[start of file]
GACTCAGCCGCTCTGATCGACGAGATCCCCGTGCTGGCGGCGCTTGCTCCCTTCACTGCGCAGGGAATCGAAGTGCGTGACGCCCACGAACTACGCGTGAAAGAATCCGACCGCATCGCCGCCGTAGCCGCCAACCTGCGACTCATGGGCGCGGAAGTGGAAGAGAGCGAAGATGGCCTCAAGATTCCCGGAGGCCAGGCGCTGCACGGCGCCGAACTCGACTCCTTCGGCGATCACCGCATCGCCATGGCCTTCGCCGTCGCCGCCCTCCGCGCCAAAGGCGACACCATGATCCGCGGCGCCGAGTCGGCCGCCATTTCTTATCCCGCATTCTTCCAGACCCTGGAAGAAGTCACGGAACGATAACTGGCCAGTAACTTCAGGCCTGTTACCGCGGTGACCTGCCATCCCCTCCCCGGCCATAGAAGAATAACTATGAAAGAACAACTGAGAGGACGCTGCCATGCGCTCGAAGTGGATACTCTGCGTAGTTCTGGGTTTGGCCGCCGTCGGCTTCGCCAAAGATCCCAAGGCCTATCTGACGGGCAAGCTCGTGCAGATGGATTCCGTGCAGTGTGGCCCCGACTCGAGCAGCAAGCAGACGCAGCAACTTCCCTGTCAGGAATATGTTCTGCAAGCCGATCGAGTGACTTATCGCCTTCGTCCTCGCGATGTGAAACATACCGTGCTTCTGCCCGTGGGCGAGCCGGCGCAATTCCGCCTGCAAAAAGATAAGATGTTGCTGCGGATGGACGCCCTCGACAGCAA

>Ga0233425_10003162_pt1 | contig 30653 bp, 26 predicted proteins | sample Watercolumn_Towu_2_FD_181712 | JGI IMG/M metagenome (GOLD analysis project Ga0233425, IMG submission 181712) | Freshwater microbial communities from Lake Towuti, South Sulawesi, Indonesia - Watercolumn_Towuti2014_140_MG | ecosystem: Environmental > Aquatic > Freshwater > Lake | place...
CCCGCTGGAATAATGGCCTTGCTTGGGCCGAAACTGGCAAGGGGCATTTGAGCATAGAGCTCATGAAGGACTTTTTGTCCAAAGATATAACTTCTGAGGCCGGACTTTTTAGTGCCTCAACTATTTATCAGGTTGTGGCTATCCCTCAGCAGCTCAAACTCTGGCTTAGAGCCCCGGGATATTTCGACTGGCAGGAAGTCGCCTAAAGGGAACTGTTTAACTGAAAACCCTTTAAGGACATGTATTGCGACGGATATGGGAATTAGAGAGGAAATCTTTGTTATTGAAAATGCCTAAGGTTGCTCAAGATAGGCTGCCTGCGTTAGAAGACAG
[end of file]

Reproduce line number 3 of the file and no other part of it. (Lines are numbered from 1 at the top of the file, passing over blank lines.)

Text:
CCCGCTGGAATAATGGCCTTGCTTGGGCCGAAACTGGCAAGGGGCATTTGAGCATAGAGCTCATGAAGGACTTTTTGTCCAAAGATATAACTTCTGAGGCCGGACTTTTTAGTGCCTCAACTATTTATCAGGTTGTGGCTATCCCTCAGCAGCTCAAACTCTGGCTTAGAGCCCCGGGATATTTCGACTGGCAGGAAGTCGCCTAAAGGGAACTGTTTAACTGAAAACCCTTTAAGGACATGTATTGCGACGGATATGGGAATTAGAGAGGAAATCTTTGTTATTGAAAATGCCTAAGGTTGCTCAAGATAGGCTGCCTGCGTTAGAAGACAG